Plus Two History Chapter Wise Questions and Answers Chapter 14 Pre Modern Kerala

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Kerala Plus Two History Chapter Wise Questions and Answers Chapter 14 Pre Modern Kerala

Question 1.
Who is the author of Mooshaka Vansa Kavya?
Answer:
Athulan

Question 2.
What was the river basin area in the Tinais?
Answer:
Mamtham

Question 3.
The farmers who cultivate the land taken on lease are called?
Answer:
Karalar

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Question 4.
What is Anchuvannam?
Answer:
A group of merchants

Question 5.
The capital of Perumals.
Answer:
Makothai

Question 6.
The author of Perumal Tirumozhi?
Answer:
KulasekharaAlwar

Question 7.
What was the name given to the Code of Conduct of the Perumals?
Answer:
Kacha

Question 8.
The Brahmin Committee that administered the Sankethams?
Answer:
Yogam

Question 9.
Who brought the ‘Cartaz’ system?
Answer:
The Portuguese

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Question 10.
The ruler who defeated the Dutch in the Colachel Battle?
Answer:
Marthanda Varma

Question 11.
The Organizer of Thrissur Pooram?
Answer:
Saktan Thampuran

Question 12.
Write a brief note on the prehistoric period of Kerala.
Answer:
It is not certain when people began to live in Kerala. It is believed that right from the Stone Age period, people lived here. In the Palaeolithic period, people were hunters and collectors of food. In the Mesolithic period, they made their living by catching fish. In short, prior to the Neolithic period, people made their living by hunting, collecting food and fishing.

In the Neolithic period, agriculture started all over the world. This brought revolutionary changes in the life of people. Although agriculture started in Kerala at this time, people continued hunting and fishing.

Question 13.
What are the professional groups connected with temples?
Answer:
There were many groups of people working with temple matters. Here are the most important of them:

  1. Sabhayar – They were members of the Sabha and were the most powerful Brahmins.
  2. Bhattas and Chattirs – the Brahmin scholars and students connected with the temple salas.
  3. Tantrikal-They were the Santiadikal

There were also non-Brahmins working in the temples. These are the important ones:

  1. Pothuval – General Secretary of the Temple
  2. Akapothuval – In-charge of the internal matters of the temple.
  3. Purapothuval – In-charge of the external matters of the temple
  4. Variam – Committee for the supervision of temple work; Thottavariam means Committee supervising the garden.
  5. Kottikal – Those who beat the chenda (tom-toms, or drums).
  6. Nanka/Nakachi – Female Dancers
  7. Chakyars-Male dancers
  8. Adikkumavar-Sweepers
  9. Wakidumavar-Distribute firewood

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Question 14.
HowwasTamizhakam divided into different Tinais?
Answer:
In the Sangham Boetfe, five Tinais of different regions are mentioned.
They are Kurinchi, Mullai, Palai, Marutham and Neithal.
Kurinchi is the mountainous region, Mullai is the forest area, Palai is the dry place, Marutham is the agricultural land of the river basin, and Neithal is the shore. In the different Tinais different ways of earning livelihood existed.

Question 15.
What is Kaccam?
Answer:
We don’t have any clear records about the laws existing in the Perumal period. But we have some indications about the code of conduct existing then. This code of conduct is called ‘kaccam’. Temples and villages followed it. The most important kaccam was Moozhikkala Kaccam. Then there were four regional Systems known as Kadankat Kaccam, Thavaranur Kaccam, Sankaramangalathu kaccam, and Kaithavarathu Kaccam. The punishments for breaking the ‘kaccam’ are shown. They include ostracism, ousting from positions, confiscation of property and ostracising people from social and political matters.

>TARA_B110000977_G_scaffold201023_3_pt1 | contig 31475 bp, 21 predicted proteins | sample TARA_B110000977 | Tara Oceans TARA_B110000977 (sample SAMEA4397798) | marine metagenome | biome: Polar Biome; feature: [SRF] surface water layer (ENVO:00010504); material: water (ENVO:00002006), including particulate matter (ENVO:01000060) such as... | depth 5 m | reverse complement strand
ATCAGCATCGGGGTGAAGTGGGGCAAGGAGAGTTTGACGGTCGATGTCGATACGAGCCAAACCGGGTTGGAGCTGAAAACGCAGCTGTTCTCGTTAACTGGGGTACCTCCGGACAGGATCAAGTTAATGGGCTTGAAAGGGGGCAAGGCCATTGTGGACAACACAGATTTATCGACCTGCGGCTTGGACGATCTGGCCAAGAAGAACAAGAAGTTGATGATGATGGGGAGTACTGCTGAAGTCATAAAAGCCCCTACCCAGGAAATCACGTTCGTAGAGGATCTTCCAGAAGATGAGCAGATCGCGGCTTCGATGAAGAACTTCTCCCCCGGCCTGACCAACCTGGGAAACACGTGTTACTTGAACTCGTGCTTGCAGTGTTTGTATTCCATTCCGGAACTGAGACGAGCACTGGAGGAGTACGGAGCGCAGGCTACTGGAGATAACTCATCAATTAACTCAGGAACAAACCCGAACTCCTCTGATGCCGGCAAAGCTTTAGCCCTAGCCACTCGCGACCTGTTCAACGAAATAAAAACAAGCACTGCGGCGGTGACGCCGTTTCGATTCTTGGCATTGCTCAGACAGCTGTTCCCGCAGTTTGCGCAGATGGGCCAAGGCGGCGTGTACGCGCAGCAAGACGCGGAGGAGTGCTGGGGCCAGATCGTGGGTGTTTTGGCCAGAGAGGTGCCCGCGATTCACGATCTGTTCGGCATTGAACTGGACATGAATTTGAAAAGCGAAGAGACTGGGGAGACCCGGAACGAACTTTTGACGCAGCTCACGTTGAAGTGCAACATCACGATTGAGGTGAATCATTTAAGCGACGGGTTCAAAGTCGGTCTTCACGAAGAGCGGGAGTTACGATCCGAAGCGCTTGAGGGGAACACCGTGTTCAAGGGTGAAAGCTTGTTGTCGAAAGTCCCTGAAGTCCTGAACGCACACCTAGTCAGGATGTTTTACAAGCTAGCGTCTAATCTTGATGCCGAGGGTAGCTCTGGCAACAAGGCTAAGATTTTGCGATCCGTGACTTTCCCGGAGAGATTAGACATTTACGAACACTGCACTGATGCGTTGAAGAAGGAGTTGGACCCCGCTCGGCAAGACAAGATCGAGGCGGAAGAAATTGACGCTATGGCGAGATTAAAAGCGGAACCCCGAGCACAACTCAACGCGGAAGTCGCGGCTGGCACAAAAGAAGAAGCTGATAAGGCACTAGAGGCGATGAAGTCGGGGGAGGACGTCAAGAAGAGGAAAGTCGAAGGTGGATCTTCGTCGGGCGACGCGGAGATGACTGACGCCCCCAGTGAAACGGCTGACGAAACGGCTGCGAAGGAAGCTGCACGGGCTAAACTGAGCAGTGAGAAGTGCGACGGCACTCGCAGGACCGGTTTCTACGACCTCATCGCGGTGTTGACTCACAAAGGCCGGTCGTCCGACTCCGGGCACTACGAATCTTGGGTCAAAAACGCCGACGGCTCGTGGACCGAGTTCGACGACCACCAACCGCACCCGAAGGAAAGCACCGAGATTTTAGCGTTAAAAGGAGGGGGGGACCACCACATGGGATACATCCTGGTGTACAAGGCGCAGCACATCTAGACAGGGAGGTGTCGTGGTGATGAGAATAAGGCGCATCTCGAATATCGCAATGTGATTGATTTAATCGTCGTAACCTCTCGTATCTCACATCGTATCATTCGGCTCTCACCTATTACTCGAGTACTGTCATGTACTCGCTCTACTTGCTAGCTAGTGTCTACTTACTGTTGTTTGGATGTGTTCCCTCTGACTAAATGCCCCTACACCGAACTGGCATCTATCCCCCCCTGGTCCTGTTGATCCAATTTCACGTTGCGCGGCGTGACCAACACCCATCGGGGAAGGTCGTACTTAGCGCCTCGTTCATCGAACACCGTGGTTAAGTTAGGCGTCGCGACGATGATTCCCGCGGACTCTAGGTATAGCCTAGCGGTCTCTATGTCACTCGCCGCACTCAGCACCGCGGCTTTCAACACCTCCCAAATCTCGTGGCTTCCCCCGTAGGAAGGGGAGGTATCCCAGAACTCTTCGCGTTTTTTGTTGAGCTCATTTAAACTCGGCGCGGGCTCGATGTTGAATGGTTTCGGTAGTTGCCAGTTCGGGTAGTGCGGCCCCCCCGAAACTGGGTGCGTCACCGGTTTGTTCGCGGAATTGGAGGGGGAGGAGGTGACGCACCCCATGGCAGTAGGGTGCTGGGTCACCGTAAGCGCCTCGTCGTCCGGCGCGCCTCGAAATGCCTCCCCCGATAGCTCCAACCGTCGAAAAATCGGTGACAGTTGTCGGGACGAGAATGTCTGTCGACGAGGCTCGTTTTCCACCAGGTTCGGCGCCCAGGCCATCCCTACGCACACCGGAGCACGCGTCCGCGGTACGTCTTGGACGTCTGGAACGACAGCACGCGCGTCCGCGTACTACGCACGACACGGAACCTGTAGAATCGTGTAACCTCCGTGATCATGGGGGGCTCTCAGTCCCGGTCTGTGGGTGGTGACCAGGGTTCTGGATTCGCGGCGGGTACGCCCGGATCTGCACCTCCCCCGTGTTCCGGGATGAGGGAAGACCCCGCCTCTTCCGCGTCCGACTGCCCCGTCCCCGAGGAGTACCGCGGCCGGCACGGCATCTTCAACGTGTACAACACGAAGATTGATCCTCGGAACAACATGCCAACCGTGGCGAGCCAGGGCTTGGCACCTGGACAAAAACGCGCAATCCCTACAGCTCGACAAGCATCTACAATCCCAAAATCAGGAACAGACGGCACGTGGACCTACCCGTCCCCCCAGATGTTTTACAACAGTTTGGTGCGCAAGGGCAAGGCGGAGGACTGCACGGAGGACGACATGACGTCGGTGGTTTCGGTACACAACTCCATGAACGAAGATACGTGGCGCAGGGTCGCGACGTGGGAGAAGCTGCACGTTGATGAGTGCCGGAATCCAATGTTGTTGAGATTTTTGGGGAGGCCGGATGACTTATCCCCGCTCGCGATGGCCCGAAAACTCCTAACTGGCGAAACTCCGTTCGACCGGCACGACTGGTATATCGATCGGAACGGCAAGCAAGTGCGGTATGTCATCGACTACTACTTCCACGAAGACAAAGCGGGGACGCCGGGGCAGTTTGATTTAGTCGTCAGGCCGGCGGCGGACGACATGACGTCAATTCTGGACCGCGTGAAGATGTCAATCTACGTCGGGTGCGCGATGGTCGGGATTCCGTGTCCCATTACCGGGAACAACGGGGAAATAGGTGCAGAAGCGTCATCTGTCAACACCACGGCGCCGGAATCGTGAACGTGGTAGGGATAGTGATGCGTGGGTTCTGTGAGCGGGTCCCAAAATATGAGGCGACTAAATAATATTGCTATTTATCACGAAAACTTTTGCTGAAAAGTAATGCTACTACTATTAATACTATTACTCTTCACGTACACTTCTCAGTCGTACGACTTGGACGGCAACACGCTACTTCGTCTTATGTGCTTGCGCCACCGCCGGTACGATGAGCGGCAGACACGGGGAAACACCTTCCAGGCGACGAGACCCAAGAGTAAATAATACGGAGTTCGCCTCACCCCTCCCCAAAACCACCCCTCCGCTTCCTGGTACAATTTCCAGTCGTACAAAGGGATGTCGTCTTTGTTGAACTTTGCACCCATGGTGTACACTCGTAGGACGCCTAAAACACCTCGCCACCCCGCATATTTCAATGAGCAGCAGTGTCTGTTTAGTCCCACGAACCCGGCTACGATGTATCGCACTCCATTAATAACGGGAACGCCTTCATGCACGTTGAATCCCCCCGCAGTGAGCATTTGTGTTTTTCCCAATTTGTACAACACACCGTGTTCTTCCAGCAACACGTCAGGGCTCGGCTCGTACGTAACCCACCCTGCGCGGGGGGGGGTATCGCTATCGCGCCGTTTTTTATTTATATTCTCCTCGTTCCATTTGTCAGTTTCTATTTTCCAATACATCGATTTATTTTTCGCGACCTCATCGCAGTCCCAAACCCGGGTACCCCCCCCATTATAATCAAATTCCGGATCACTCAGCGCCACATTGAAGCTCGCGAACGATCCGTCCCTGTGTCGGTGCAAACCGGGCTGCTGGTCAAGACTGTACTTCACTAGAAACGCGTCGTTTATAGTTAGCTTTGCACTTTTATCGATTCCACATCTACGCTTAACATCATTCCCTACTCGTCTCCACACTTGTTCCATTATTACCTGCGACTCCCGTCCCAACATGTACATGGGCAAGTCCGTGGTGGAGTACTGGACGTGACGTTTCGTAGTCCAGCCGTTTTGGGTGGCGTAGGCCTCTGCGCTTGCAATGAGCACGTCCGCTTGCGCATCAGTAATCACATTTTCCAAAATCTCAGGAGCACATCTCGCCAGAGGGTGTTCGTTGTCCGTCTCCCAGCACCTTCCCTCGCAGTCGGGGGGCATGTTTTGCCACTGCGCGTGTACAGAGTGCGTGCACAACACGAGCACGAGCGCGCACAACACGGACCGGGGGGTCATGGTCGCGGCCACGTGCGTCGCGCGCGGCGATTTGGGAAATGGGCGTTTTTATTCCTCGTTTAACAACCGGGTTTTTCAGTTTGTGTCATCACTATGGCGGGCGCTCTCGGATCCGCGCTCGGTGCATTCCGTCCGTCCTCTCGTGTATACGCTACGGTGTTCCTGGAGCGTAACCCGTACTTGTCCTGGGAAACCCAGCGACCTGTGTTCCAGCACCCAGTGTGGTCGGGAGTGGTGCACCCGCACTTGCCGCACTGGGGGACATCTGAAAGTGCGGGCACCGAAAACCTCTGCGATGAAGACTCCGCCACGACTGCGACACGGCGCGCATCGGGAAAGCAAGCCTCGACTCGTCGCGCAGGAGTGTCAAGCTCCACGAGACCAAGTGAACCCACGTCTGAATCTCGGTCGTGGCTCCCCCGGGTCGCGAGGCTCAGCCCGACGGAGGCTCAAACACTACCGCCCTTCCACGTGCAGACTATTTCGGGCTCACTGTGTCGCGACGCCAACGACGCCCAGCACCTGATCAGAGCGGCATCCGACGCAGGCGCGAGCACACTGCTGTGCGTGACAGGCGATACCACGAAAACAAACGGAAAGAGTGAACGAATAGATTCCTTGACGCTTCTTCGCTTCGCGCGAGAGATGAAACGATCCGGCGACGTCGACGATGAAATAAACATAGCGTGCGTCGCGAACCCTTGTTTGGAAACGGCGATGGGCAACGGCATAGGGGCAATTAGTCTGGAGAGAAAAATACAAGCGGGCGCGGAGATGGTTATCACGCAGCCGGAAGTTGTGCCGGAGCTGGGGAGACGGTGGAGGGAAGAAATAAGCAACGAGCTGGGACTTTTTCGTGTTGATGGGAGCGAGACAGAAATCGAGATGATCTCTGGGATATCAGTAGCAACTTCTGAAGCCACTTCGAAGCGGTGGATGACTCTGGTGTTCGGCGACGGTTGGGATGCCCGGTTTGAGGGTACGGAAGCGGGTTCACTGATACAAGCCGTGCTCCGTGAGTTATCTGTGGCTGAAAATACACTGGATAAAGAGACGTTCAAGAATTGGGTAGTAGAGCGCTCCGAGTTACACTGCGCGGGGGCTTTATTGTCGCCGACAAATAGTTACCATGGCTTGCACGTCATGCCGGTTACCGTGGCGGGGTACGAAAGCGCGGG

Question 16.
Write about agricultural growth after the Perumal Era.
Answer:
The production of different crops continued even after the Perumal era. Some small changes, however, took place, until the 18th century. In the wet soil with silt, in the compounds and lands around, agriculture was done. There was a considerable increase in agriculture. Paddy cultivation continued as before. It was the main food crop. Paddy was cultivated in the wet soil and in the low-lying areas between small hills and plateaus.

The evidences available in the Perumchellur and Kilimahur inscriptions show that rice cultivation was continued for long. From the Malayalam Books of the Middle Ages also we see that paddy was cultivated 2 or 3 times each year.

Different varieties of rice was cultivated. Kuruvachannel, Ponkali, Anakkadan, Cholan, Kadan, Modan, Killiyira and Viravittan varieties are mentioned in the book “Unnunili Sandesam”. By the 16th century, all available wetlands were brought under cultivation. Agriculture was spread into the hillsides and valleys of small hills. The black soil fields between Kochi and Kollam were also used for cultivation.

Paddy was also imported from outside Kerala. After rice cultivation, the fields were used to plant banana. Pepper was a cash crop that was extensively cultivated at this period. It was grown in the compounds of households and also in the fields. There were no special groves for pepper. It was cultivated with other crops.

In ‘Sukasandesam’ written in the 14th century, there is a description of the pepper vines climbing on coconut trees. Cardamom and Ginger were cultivated in the compounds of households. Turmeric was brought from Malabar. Nutmeg came from Kochi. Indigo came from Kollam. “Unniyachi Charitam” shows that indigo was sold in the markets. Cinnamon was also cultivated.

Coconut was an important item of cultivation. Coconuts were used for food and trade. In a Chinese book called “Daoyi Zhilue” written in the 14th century, there is a description of the Kerala shore full of coconut trees. Fei Hsin, a Chinese Traveller of the 15th century, has recorded that coconut was exported along with pepper, fish and area nut. By the 16th century, coconut became an important trade item. By the 18th century, area nut farms spread all over Kerala. Area nut trees were found in compounds. There was a great demand for timber like teak and rosewood. Timber was collected from the forests and exported.